International Social Security Review International Social Security Review

First published in 1948, the International Social Security Review is the principal international quarterly publication in the field of social security.

Articles by leading social security experts present international comparisons and in-depth discussions of topical questions and studies of social security systems in different countries.

ISSA member organizations can freely access the complete current issue of the Review in English and previous issues in the electronic archive (since 1967 for articles published in English; for 2007-2013 for articles published in French, German and Spanish) via My ISSA.

Commencing in 2014, the International Social Security Review is published in English only, and abstracts of all new articles are available in eight languages: Arabic, Chinese, English, French, German, Portuguese, Russian and Spanish.

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With the creation of an online publications platform by the international publishing house Wiley, online access to articles published in the International Social Security Review  since 1967 is available to subscribers.

Consult a free sample issue of the International Social Security Review online, or visit Wiley Online Library to browse contents and abstracts of all issues. For further information on how to access the articles please visit Wiley's Librarian Site.

Abstracts (October-December 2019, Volume 72, Issue 4)

Francisco Colín

The old-age pension law in Mexico: The promise of poverty in old age?

In 1997, Mexico replaced its main old-age pension system with an individual capitalization system. In 2021, the first people subject to the new system will retire. Using a model that projects demographic and labour variables and using Monte Carlo simulations, the findings of this study show that in 2051 the percentage of men not having a pension will increase from 38 per cent to 59 per cent, and that of women from 44 per cent to 66 per cent. The replacement rate for the average Mexican worker will fall from 70 per cent to 30 per cent. The numbers of people in extreme poverty will increase by almost 2.8 million, representing 9.44 per cent of the population. Alternative scenarios are proposed that involve increasing the contribution rate and raising the retirement age.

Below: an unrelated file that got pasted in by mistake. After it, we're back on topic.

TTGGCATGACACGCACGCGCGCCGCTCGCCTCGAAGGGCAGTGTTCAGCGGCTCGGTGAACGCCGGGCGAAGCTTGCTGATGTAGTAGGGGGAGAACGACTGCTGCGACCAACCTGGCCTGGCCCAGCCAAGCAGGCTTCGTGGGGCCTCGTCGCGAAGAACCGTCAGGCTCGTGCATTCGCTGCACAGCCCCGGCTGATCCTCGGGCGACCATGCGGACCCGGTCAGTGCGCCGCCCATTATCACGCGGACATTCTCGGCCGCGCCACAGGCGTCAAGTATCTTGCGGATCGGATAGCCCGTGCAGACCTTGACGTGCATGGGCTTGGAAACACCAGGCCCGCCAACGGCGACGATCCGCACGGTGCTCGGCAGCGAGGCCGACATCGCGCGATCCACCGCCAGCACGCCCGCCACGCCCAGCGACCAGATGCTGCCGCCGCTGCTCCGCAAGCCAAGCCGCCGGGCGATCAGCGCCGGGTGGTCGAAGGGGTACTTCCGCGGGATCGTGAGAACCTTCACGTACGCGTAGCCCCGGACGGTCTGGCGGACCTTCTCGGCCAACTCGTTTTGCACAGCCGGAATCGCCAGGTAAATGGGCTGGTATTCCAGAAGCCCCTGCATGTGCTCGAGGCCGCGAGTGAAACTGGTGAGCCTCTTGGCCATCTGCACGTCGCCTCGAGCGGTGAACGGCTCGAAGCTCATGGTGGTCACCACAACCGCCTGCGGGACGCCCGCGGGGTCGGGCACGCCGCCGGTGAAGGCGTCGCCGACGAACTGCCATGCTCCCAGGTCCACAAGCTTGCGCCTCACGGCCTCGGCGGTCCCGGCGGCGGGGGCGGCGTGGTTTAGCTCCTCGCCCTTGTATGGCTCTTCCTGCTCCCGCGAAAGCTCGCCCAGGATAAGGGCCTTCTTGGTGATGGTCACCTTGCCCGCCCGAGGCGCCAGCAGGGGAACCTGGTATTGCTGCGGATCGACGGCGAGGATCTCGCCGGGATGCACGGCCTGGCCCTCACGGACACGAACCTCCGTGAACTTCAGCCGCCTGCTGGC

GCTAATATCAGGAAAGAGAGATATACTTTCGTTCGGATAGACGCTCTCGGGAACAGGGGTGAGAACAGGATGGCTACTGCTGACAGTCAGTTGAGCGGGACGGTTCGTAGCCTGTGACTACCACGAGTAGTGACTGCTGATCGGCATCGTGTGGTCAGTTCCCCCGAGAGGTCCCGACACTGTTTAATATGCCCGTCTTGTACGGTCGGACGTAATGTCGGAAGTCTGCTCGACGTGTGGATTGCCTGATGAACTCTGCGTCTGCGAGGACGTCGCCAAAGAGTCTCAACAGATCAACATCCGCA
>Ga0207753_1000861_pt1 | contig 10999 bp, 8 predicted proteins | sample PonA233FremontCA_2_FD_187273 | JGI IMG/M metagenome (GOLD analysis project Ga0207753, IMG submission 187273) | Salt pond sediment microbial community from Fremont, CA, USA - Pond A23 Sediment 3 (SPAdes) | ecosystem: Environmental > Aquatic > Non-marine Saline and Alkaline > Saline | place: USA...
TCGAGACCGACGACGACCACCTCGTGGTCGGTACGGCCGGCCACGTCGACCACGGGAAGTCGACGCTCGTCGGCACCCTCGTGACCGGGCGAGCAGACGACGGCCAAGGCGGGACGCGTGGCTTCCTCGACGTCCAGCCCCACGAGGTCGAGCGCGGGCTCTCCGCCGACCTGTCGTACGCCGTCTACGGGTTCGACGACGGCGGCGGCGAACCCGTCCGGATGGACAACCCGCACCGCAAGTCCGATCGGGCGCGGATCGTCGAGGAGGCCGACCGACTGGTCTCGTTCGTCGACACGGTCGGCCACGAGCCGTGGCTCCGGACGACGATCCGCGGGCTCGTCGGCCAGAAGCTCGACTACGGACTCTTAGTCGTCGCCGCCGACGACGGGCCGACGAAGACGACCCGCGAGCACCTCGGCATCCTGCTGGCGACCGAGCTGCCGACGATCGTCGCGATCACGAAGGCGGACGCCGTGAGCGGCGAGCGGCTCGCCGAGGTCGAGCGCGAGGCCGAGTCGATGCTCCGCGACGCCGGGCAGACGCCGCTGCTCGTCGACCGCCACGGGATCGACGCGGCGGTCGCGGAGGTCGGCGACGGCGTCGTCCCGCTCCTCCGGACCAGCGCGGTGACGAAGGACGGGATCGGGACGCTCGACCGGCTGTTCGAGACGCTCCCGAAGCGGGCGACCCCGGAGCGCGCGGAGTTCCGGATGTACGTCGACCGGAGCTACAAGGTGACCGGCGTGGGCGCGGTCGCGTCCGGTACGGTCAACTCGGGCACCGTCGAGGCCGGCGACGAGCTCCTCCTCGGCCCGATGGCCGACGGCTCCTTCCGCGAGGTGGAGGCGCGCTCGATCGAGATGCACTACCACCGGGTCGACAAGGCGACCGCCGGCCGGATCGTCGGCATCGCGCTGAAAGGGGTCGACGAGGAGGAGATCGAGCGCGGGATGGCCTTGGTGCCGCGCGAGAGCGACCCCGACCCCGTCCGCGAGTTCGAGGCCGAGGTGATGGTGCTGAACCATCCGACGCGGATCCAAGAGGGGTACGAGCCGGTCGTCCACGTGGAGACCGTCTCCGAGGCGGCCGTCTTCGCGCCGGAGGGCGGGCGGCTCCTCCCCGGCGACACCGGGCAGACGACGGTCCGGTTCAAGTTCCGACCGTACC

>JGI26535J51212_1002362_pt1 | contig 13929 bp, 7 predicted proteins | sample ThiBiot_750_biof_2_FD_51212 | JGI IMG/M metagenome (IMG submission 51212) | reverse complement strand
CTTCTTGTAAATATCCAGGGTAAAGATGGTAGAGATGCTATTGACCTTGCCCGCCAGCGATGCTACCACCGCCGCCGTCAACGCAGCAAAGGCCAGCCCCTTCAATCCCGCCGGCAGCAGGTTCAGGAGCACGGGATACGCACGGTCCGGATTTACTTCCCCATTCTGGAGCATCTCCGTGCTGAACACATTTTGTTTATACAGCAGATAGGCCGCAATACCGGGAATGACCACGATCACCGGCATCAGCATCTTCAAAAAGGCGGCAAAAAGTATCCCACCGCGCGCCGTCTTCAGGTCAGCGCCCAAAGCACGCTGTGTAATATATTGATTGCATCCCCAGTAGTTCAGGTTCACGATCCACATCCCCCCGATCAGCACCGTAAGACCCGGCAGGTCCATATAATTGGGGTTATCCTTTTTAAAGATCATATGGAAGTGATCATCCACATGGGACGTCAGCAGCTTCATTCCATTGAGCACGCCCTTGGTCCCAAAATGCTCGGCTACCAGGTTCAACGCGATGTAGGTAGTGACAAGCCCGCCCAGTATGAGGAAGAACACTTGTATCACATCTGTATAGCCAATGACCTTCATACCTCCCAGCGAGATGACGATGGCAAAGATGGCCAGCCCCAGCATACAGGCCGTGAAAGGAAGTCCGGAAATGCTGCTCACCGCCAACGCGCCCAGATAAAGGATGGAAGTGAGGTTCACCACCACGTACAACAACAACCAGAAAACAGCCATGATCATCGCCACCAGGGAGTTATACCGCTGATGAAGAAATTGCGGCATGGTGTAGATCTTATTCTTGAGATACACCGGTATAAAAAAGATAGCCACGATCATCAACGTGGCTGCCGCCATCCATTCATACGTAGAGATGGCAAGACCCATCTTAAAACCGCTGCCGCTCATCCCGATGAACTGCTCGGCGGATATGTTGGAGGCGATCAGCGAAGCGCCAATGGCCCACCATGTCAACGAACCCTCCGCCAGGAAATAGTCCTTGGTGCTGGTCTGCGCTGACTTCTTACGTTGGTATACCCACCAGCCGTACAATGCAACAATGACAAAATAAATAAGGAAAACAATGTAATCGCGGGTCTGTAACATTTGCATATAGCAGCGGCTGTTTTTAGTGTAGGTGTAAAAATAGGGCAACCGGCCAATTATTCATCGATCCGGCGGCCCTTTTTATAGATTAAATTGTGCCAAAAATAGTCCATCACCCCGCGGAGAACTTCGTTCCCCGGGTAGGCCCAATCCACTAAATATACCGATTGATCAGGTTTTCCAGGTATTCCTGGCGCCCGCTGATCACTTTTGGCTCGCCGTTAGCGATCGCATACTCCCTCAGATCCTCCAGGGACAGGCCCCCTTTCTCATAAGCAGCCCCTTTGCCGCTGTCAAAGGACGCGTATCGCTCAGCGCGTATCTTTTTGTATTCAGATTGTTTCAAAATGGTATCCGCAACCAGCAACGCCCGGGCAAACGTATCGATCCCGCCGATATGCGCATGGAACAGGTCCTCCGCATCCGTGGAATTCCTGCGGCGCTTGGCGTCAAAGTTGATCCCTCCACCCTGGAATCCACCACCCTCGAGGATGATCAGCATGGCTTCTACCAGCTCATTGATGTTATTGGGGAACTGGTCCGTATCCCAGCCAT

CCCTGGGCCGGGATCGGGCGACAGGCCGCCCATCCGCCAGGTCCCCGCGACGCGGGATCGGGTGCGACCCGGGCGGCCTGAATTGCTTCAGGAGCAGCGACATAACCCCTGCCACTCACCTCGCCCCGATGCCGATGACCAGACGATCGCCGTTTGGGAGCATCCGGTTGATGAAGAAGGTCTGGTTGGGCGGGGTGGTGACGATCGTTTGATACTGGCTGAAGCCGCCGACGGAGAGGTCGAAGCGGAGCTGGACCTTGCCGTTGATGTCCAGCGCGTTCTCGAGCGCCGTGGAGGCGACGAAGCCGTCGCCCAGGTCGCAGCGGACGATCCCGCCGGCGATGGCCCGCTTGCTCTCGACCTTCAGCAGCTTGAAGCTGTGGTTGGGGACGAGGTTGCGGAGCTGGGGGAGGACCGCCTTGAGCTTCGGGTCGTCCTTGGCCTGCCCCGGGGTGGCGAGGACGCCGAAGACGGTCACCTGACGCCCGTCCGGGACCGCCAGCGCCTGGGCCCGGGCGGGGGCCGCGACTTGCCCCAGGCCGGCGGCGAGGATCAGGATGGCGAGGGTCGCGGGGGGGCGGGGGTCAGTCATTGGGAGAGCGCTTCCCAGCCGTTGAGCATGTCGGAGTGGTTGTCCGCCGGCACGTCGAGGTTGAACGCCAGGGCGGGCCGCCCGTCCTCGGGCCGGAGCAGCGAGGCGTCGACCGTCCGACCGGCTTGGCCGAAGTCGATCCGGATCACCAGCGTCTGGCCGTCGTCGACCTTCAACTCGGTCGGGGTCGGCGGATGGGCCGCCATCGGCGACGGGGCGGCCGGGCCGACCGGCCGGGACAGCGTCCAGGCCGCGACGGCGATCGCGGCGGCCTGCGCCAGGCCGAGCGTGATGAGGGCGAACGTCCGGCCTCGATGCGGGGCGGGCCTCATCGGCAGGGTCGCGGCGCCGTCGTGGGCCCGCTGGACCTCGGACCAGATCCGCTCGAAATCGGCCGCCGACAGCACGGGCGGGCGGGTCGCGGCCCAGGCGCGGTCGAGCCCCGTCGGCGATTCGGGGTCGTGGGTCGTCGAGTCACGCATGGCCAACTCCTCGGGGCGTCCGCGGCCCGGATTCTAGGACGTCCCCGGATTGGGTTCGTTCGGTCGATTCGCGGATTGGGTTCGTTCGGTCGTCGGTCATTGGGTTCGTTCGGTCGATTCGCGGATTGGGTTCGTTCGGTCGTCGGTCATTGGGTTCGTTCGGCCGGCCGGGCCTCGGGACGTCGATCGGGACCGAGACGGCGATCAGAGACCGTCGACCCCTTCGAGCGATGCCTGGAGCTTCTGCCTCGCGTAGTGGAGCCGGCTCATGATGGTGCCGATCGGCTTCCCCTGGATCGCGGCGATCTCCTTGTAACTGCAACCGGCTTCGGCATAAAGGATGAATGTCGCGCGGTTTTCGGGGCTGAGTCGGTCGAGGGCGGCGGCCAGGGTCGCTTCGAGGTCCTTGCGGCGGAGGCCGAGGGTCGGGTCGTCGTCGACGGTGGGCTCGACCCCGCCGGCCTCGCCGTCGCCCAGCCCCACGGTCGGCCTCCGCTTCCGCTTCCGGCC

Konstantinos Kougias

Youth-oriented active labour market policies and economic crisis: Explaining policy effort in Greece and Portugal

The starting point of this study is the implementation of seemingly similar youth-oriented labour market policies in Greece and Portugal. Both countries have suffered high youth unemployment rates and have been pressured to restructure their labour market as part of the rescue programmes adopted during the European sovereign debt crisis. Despite convergence in terms of policy trajectories, there is a significant divergence in employment outcomes. In Portugal, youth-oriented policies were better-targeted and structured. Their implementation has been more effective and has involved the social partners from the outset of the crisis. In Greece, policy design failures, administrative weaknesses and unfavourable macroeconomic conditions have limited the dynamics of youth-oriented policies thus increasing youth insecurity. Τhis antithesis suggests that convergence in policy content can be compatible with divergence in terms of outcomes.


Magdalena Sepúlveda Carmona

Biometric technology and beneficiary rights in social protection programmes

Over the past decade, the use of biometric technology in the identification and authentication of beneficiaries of social protection programmes has increased. However, there has been little debate among governments, donors and civil society organizations on the potential implications of this technology in relation to the inclusion of the most vulnerable sectors of the population, as well as for security and the protection of privacy and personal data. This article aims to fill that gap. First, the article reviews how biometric technology is used in various social protection programmes around the world. Then, it examines the potential risks and challenges of deploying biometric technology in social protection programmes. Finally, it assesses the requirements necessary to ensure that biometric technology is implemented in compliance with international law standards. The focus is on developing countries, where the use of biometric technology in identification systems has increased considerably in recent years. Among the key conclusions of the article is that the adoption of biometric technology, often encouraged by donors, needs to be preceded by democratic debate where all alternatives are discussed. The adoption of this technology should be accompanied by a context-specific assessment of risks, and the adoption of an appropriate legal and institutional framework to protect rights and ensure that the most vulnerable and disadvantaged members of the population are not excluded.


Ianina Rossi, Victoria Tenenbaum and Martín Lavalleja

Extending access to contributory pensions: The case of Uruguay